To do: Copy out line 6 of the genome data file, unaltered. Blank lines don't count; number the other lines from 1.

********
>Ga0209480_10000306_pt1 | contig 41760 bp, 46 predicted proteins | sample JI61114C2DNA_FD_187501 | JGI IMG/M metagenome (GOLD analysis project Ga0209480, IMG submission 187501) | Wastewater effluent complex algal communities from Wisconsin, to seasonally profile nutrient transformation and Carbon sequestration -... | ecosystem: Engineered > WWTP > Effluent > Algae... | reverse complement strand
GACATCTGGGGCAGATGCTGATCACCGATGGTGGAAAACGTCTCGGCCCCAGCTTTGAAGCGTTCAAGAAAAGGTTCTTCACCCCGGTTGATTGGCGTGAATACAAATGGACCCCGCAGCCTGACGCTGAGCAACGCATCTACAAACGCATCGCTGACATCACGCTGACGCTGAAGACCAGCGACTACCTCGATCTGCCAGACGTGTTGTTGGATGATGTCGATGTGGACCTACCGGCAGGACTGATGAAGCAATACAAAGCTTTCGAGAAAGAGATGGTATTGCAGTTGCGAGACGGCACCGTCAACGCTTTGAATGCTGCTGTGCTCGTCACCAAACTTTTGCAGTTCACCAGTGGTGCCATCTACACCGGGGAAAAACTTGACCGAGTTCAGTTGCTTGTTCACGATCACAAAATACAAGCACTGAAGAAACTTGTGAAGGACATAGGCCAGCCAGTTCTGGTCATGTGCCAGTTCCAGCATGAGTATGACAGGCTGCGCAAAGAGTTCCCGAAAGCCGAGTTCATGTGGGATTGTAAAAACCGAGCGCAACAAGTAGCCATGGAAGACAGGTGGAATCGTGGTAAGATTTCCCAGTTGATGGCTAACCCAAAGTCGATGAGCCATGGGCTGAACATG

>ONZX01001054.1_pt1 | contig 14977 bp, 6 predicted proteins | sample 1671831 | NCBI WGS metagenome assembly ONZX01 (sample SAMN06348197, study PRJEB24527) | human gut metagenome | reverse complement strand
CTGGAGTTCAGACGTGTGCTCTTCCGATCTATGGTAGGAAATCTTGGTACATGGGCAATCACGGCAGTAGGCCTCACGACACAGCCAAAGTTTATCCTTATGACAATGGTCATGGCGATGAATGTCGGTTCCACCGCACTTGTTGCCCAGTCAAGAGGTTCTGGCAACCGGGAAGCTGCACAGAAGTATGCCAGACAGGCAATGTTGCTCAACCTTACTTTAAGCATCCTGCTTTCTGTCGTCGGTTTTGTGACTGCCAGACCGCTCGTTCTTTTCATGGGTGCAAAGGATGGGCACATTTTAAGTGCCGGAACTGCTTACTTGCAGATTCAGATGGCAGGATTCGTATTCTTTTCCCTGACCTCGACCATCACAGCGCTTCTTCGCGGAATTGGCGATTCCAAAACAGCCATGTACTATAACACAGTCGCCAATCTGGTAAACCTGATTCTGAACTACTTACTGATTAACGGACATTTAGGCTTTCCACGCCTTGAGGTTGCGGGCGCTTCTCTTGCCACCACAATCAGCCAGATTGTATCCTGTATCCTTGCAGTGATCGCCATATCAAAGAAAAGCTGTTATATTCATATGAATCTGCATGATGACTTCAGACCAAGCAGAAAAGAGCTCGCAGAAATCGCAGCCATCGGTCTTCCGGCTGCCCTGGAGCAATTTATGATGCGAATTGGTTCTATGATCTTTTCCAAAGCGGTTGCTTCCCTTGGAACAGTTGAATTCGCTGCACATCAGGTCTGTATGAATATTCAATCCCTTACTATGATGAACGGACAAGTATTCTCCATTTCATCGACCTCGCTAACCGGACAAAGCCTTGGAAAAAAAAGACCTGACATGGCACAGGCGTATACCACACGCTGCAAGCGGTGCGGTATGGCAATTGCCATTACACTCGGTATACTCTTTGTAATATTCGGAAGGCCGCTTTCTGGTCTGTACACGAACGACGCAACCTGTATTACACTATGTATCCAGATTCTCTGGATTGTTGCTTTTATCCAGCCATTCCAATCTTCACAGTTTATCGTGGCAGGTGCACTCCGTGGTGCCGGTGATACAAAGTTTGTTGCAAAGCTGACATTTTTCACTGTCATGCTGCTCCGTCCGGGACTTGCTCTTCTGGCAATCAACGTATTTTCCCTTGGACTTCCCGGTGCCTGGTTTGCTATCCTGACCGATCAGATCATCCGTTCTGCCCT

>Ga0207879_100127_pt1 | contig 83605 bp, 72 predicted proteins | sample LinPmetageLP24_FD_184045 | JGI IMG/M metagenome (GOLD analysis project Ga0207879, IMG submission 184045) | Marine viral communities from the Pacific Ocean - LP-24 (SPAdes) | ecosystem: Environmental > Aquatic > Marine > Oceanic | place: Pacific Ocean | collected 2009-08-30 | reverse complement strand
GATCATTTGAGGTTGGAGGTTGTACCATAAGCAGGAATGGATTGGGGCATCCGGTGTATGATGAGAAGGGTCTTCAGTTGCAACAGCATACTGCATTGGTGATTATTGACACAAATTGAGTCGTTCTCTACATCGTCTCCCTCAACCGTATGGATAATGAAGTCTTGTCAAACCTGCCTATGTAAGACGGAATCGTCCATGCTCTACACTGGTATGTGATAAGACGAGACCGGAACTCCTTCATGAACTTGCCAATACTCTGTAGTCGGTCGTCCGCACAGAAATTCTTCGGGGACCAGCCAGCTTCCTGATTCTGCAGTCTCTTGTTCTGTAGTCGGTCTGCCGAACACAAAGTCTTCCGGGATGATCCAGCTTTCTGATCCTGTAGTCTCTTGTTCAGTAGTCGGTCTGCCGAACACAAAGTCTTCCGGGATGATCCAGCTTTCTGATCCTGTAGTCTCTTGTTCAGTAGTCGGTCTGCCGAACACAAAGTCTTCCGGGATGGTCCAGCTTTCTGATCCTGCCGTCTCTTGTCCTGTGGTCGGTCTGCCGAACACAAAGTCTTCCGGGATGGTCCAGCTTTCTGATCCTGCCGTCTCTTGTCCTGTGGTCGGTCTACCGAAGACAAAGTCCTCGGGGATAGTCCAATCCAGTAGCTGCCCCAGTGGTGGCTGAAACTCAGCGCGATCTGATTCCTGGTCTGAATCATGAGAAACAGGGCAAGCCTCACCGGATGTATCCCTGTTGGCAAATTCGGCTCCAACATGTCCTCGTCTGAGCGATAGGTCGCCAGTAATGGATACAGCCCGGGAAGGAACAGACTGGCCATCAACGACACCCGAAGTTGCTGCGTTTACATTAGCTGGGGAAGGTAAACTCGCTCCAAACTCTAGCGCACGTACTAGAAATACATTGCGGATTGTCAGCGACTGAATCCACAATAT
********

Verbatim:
GATCATTTGAGGTTGGAGGTTGTACCATAAGCAGGAATGGATTGGGGCATCCGGTGTATGATGAGAAGGGTCTTCAGTTGCAACAGCATACTGCATTGGTGATTATTGACACAAATTGAGTCGTTCTCTACATCGTCTCCCTCAACCGTATGGATAATGAAGTCTTGTCAAACCTGCCTATGTAAGACGGAATCGTCCATGCTCTACACTGGTATGTGATAAGACGAGACCGGAACTCCTTCATGAACTTGCCAATACTCTGTAGTCGGTCGTCCGCACAGAAATTCTTCGGGGACCAGCCAGCTTCCTGATTCTGCAGTCTCTTGTTCTGTAGTCGGTCTGCCGAACACAAAGTCTTCCGGGATGATCCAGCTTTCTGATCCTGTAGTCTCTTGTTCAGTAGTCGGTCTGCCGAACACAAAGTCTTCCGGGATGATCCAGCTTTCTGATCCTGTAGTCTCTTGTTCAGTAGTCGGTCTGCCGAACACAAAGTCTTCCGGGATGGTCCAGCTTTCTGATCCTGCCGTCTCTTGTCCTGTGGTCGGTCTGCCGAACACAAAGTCTTCCGGGATGGTCCAGCTTTCTGATCCTGCCGTCTCTTGTCCTGTGGTCGGTCTACCGAAGACAAAGTCCTCGGGGATAGTCCAATCCAGTAGCTGCCCCAGTGGTGGCTGAAACTCAGCGCGATCTGATTCCTGGTCTGAATCATGAGAAACAGGGCAAGCCTCACCGGATGTATCCCTGTTGGCAAATTCGGCTCCAACATGTCCTCGTCTGAGCGATAGGTCGCCAGTAATGGATACAGCCCGGGAAGGAACAGACTGGCCATCAACGACACCCGAAGTTGCTGCGTTTACATTAGCTGGGGAAGGTAAACTCGCTCCAAACTCTAGCGCACGTACTAGAAATACATTGCGGATTGTCAGCGACTGAATCCACAATAT